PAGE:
Uncovering How Ethiopian Local Chickens Adapt Naturally

Jim Crocker
21st March, 2024

Uncovering How Ethiopian Local Chickens Adapt Naturally

Image Source: Ernesto Alejandro Pérez (photographer)

Key Findings

  • Study in Ethiopia finds local chickens adapt genetically to their diverse environments
  • Chickens at high altitudes show genetic traits for coping with low oxygen levels
  • Findings aid breeding programs to improve chicken resilience to climate change
In the tropical regions, climate change poses a significant challenge to livestock production, impacting the availability of resources like feed and water, the prevalence of diseases, and the overall biodiversity. Understanding how local livestock adapts to their environments is crucial, especially for designing breeding programs that aim to bolster both productivity and resilience in the face of these changes. Wageningen University & Research has embarked on a study[1] to shed light on this issue, focusing on Ethiopian indigenous chickens, which are integral to the livelihoods of many rural households in Ethiopia[2]. Ethiopian indigenous chickens are a prime example of livestock that has been shaped by their environment due to the country's diverse agroecologies and long history of domestication[2]. This study leverages a wealth of environmental, genomic, and phenotypic data to explore the adaptability of these chickens to various environmental conditions. By adopting a hybrid sampling strategy, researchers were able to encompass a broad spectrum of biological and ecological variability across Ethiopia. The environmental data consisted of average values of 34 variables related to climate, vegetation, and soil, collected over three decades at 260 locations. The biological dataset was equally comprehensive, featuring whole genome sequences and measurements of eight different traits from 513 chickens across 26 populations distributed along four elevation gradients. To identify the genetic markers of adaptation, the study employed signatures of selection analyses, specifically [Formula: see text] and XP-EHH, which are methods used to detect regions of the genome that have been shaped by natural selection. Redundancy analyses (RDA) were also used to pinpoint associations between genotypes and environmental factors, as well as between genotypes and phenotypic traits. The RDA revealed 1909 outlier single nucleotide polymorphisms (SNPs), which are variations in the DNA sequence, linked with six environmental factors that drive adaptive phenotypic variation. Additionally, 2430 outlier SNPs were associated with five different traits. Interestingly, there was a significant overlap between the regions identified by both [Formula: see text] and XP-EHH, indicating that these methods are homing in on similar areas of the genome affected by selection. The study found that while genetic differences between elevation gradients were generally low, the XP-EHH signals were strongest between different agroecologies, suggesting that altitude plays a significant role in shaping the genetic landscape of these populations. This finding is in line with other research that has identified physiological and morphological adaptations in high-altitude ruminants[3], underscoring the importance of altitude as an environmental selective pressure. Genes involved in the calcium signaling pathway and those related to hypoxia-inducible factor (HIF) transcription factors were found to be under selection in high-altitude chicken populations. These genes are crucial for physiological responses to low oxygen levels, a condition prevalent in high-altitude environments. The study also found selection signals in genes related to sports performance (GALNTL6), which may indicate adaptations to the physical demands of living at high altitudes. The significance of this study lies in its interdisciplinary approach, combining landscape genomics with environmental and phenotypic analyses, to unravel the complex relationship between genetics, environment, and traits. It builds upon previous work[2][4][5] by providing a more nuanced understanding of how indigenous livestock populations adapt to their environments. For instance, earlier studies have used similar methodologies to investigate the genetic basis of adaptation to environmental stressors in African chickens[5], and the importance of sampling strategies in landscape genomics[4]. This research not only contributes to our understanding of the genetic basis of adaptation but also has practical implications for breeding programs. By identifying the genetic markers associated with desirable traits and environmental resilience, breeders can make more informed decisions to enhance the productivity and sustainability of indigenous livestock populations in the face of climate change. The findings from Wageningen University & Research highlight the intricate dance between genetics and environment and pave the way for future efforts to safeguard the livelihoods of those who depend on these vital animal populations.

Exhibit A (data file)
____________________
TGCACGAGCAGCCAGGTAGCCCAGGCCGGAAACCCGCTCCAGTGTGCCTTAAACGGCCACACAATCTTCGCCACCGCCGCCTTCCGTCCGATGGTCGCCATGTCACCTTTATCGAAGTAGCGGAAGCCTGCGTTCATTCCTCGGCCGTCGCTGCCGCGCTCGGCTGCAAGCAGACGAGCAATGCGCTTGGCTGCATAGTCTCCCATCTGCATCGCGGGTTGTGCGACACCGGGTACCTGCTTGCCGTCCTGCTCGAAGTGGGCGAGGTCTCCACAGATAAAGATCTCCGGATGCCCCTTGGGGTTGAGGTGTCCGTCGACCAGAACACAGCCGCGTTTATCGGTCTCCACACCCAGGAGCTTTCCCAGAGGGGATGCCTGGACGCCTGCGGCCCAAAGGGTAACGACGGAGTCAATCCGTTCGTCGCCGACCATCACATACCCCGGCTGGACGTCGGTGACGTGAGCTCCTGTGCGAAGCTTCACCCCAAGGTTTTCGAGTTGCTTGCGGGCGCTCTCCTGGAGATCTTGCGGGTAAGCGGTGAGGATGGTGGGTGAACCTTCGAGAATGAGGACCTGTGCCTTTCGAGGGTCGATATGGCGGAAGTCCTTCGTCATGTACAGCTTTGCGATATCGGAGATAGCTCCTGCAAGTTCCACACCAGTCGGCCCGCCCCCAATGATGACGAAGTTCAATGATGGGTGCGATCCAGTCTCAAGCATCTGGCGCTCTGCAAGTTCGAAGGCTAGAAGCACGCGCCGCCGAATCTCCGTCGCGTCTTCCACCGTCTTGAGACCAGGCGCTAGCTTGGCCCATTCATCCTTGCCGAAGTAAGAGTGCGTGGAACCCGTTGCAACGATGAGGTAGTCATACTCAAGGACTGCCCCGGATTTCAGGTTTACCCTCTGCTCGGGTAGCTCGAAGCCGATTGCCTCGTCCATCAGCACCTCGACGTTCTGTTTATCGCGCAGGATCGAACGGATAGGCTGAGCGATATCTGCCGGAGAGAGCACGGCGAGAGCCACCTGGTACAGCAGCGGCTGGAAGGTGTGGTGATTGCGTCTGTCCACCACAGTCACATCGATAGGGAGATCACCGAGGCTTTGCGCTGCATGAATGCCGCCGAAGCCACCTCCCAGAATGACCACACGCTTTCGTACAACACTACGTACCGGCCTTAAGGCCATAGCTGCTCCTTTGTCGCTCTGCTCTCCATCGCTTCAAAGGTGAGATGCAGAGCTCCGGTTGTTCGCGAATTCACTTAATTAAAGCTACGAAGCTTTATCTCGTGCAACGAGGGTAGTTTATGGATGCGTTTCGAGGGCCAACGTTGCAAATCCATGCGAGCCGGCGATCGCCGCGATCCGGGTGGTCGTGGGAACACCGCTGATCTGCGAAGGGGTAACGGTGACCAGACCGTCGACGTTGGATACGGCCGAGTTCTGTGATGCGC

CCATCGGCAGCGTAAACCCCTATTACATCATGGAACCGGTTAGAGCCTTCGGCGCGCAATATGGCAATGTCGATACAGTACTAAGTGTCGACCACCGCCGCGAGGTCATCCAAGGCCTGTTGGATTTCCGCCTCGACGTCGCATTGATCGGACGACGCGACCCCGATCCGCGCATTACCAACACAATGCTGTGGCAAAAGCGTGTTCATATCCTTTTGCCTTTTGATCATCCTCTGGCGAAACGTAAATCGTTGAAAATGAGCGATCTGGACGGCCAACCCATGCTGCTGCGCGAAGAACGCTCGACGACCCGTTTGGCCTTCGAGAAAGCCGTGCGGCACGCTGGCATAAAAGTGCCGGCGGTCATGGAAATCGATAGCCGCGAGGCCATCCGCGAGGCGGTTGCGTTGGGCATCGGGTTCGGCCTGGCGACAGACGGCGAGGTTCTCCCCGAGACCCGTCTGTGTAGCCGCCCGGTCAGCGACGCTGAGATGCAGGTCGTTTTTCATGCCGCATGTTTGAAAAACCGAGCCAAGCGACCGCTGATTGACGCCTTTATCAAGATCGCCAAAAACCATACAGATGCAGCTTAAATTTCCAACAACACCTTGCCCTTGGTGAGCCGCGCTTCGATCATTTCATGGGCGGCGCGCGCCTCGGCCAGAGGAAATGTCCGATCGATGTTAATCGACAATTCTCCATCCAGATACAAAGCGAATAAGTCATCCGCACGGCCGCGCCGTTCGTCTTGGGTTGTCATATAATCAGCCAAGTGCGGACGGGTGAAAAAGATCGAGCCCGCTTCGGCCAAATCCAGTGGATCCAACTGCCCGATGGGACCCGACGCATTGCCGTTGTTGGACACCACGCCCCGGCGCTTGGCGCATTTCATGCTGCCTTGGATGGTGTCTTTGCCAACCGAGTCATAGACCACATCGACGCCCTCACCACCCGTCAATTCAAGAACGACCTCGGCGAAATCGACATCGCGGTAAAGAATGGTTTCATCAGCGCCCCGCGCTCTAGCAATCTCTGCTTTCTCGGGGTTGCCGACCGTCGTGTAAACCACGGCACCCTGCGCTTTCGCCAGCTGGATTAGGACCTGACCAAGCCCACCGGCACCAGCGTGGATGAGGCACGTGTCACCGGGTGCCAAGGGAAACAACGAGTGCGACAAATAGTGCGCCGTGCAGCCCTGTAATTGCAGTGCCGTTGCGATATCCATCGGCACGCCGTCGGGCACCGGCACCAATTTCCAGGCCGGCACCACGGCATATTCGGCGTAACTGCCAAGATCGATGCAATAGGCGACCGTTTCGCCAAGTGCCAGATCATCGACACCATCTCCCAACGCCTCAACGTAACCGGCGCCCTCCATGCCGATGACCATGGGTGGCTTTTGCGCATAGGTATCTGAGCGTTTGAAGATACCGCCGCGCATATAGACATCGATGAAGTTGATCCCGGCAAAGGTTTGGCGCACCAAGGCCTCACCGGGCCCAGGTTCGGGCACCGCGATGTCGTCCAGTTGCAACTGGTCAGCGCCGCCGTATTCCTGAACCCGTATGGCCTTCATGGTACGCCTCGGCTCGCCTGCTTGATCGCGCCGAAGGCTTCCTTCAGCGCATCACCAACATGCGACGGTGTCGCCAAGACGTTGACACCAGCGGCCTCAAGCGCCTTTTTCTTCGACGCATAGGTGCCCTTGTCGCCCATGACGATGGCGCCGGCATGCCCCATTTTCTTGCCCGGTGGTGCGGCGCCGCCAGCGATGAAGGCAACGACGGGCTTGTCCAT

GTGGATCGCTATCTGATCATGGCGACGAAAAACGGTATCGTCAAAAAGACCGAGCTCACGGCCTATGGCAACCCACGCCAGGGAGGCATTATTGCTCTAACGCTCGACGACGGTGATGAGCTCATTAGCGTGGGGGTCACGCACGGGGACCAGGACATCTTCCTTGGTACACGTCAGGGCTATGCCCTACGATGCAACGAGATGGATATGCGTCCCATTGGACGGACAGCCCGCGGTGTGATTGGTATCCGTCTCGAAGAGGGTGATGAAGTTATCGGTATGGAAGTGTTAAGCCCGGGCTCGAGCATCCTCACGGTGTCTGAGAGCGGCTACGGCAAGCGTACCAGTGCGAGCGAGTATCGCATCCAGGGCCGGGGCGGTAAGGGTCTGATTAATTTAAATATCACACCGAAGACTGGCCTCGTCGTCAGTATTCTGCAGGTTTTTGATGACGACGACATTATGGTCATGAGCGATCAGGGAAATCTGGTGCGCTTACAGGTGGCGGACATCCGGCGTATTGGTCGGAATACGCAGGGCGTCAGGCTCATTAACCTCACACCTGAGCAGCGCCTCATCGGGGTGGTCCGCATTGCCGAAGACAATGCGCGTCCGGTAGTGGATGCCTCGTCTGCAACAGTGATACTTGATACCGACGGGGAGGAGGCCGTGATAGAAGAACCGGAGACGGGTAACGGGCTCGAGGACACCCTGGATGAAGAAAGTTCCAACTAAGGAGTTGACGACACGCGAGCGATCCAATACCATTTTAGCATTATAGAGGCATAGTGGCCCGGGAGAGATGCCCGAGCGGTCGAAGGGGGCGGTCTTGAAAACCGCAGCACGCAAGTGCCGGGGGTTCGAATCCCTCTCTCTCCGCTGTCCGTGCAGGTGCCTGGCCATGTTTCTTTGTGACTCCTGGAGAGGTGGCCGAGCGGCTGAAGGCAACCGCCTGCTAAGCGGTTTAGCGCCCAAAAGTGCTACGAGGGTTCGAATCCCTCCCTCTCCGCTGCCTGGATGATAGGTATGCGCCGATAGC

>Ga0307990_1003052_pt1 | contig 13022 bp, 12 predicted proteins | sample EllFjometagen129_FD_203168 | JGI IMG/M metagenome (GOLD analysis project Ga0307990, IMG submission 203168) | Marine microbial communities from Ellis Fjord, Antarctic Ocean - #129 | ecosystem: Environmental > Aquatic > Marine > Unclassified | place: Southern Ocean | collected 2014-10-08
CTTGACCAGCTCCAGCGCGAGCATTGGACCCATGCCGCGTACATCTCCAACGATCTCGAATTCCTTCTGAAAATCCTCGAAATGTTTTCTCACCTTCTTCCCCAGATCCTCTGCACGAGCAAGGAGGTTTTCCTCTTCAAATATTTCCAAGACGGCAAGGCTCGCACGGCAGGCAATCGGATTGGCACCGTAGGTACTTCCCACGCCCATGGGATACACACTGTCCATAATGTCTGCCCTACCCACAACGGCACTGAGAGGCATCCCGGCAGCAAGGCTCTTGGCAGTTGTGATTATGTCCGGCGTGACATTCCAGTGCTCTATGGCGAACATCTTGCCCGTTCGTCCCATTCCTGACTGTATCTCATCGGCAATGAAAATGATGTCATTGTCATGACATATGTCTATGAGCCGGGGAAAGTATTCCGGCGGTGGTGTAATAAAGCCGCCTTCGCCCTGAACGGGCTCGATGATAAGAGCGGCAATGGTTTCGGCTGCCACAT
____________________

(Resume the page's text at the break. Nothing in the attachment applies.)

GeneticsEcologyAnimal Science


Main Study

1) Landscape genomics reveals regions associated with adaptive phenotypic and genetic variation in Ethiopian indigenous chickens.

Published 18th March, 2024


Related Studies

2) Species and Phenotypic Distribution Models Reveal Population Differentiation in Ethiopian Indigenous Chickens.


3) Selection signatures for high-altitude adaptation in ruminants.


4) Sampling strategy optimization to increase statistical power in landscape genomics: A simulation-based approach.


5) Natural Selection Footprints Among African Chicken Breeds and Village Ecotypes.


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